Fifteen-year-old Alexa Brenner doesn't know what it's like not to have Type 1 diabetes.
"I was 14 months old when I was diagnosed," she said.
In some ways that's made coping easier for her, but not for her mother.
"I always say that when Alexa was born, it was the happiest day of my life and when Alexa was diagnosed, it was the worst day of my life," said Georgia Spiropoulos.
With no family history, Georgia never thought to bank Alexa's cord blood, but now she feels she's been given a second chance.
"Store-A-Tooth, all of a sudden, for me gave us renewed hope. That now there was something in our hands that we can control. Now I felt empowered."
The kit comes in the mail with everything you need.
Alexa explains how it works.
"You bring it to your (dentist), they take out your teeth and then the put them in the stuff that's in there and then they ship it off," she said.
Once at the lab, the dental stem cells are extracted and then frozen.
"The advantage of dental stem cells obviously is that you have multiple opportunities to bank them," said Peter Verlander , Chief Scientific Officer for Store-A-Tooth, which is based just outside of Boston.
However, the research is still in its infancy and some see this service as more marketing hype than science.
Verlander counters that the company is very clear about what it is selling.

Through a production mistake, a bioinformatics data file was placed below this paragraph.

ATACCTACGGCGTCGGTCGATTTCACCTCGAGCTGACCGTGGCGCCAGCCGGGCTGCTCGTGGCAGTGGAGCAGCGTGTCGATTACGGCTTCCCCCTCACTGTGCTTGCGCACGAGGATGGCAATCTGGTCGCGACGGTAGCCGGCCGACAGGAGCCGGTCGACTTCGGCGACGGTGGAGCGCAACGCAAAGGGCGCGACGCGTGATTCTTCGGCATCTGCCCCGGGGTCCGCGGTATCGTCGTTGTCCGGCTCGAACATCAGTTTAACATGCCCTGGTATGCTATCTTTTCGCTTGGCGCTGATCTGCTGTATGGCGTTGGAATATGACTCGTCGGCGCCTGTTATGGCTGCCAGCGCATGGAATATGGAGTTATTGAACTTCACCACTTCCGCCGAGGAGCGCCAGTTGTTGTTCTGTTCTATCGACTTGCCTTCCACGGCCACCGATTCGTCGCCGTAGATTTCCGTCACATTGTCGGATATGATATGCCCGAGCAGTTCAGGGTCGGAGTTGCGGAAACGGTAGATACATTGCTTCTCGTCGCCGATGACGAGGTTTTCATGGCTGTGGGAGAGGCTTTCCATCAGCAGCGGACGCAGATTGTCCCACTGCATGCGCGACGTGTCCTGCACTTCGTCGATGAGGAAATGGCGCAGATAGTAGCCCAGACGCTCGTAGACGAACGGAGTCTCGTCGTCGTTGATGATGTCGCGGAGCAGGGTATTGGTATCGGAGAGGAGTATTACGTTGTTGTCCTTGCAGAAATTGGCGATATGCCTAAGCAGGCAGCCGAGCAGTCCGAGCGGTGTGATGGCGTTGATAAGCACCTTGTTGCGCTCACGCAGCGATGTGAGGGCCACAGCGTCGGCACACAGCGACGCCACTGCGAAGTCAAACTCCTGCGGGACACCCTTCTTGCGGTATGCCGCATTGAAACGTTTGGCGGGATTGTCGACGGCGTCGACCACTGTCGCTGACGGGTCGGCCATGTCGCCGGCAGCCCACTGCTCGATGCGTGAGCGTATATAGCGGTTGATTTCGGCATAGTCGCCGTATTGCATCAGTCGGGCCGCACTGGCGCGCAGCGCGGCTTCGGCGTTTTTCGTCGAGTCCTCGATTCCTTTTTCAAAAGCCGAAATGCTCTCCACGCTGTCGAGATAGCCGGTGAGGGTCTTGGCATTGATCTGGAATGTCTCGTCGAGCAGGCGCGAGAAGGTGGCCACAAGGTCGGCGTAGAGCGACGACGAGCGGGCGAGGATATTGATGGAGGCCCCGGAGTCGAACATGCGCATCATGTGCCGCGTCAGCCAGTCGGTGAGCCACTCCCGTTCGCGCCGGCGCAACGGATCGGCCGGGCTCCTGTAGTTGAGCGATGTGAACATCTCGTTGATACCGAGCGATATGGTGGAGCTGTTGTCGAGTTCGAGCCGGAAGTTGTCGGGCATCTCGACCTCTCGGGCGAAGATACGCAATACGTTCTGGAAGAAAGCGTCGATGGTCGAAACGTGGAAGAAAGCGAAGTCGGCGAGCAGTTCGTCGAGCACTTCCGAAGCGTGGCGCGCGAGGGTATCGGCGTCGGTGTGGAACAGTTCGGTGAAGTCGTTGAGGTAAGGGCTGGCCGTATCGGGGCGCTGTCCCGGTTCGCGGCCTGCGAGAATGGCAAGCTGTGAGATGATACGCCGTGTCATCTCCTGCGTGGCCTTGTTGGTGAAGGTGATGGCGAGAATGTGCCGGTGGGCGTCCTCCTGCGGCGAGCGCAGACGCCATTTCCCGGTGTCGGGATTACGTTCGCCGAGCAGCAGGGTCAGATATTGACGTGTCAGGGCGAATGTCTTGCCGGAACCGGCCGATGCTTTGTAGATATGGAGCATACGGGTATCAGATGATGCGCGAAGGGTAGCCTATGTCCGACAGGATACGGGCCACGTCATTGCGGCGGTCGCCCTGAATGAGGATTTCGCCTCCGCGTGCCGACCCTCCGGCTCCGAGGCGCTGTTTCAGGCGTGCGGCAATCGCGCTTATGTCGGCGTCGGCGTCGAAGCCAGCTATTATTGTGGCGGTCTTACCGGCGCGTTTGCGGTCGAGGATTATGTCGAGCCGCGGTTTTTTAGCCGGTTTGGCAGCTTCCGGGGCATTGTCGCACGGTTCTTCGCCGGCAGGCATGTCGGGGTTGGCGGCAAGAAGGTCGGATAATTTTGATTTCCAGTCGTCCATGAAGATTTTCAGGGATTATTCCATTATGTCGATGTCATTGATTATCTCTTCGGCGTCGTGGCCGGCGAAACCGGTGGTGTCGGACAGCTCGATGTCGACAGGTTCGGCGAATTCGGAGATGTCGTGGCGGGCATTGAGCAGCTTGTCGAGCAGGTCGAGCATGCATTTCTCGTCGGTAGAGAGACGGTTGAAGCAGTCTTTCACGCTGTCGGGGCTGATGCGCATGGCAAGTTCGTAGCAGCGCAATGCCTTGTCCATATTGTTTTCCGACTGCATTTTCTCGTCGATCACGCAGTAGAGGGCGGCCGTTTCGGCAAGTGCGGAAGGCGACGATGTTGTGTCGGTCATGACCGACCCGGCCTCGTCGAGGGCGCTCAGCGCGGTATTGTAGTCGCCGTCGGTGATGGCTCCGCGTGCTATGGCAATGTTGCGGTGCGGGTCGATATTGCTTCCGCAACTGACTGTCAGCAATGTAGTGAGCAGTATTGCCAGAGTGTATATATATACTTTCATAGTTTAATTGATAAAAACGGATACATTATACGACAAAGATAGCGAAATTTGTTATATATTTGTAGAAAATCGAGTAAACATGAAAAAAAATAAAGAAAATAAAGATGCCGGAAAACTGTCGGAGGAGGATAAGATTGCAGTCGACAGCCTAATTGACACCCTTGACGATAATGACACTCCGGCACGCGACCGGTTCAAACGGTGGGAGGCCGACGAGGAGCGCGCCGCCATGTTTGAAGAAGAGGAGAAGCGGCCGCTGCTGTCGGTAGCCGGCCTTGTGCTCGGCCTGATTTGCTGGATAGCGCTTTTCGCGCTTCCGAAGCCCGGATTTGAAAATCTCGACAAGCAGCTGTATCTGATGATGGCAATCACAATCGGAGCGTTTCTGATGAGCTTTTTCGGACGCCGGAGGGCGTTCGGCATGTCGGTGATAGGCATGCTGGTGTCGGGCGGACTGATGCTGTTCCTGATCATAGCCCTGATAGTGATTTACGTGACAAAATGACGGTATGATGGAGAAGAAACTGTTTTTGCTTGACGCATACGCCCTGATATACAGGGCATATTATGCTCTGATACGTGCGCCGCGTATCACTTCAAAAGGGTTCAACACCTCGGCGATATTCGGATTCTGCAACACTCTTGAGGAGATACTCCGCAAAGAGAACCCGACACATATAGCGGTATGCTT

"Always when we talk to our parents, we want to understand what the state of the research is, that this is the promise of something that may come in a number of years," he said.
Georgia considers it an insurance policy for the future, if dental stem cells do prove to be a cure for diabetes.
"My philosophy is how could you not do this," she said.
Daughter Alexa echoes that sentiment.
"There's a lot of hope in this. It may work out, it may not, but at least it's good to know that I have a plan if it does."
Banking teeth is much less expensive than banking cord blood, but the two are not the same.
Each produces a different kind of stem cell. Cord blood is being used now to treat certain blood cancers, while dental stem cells are still in the very early stages of research.
To find out more information about Store-A-Tooth click here.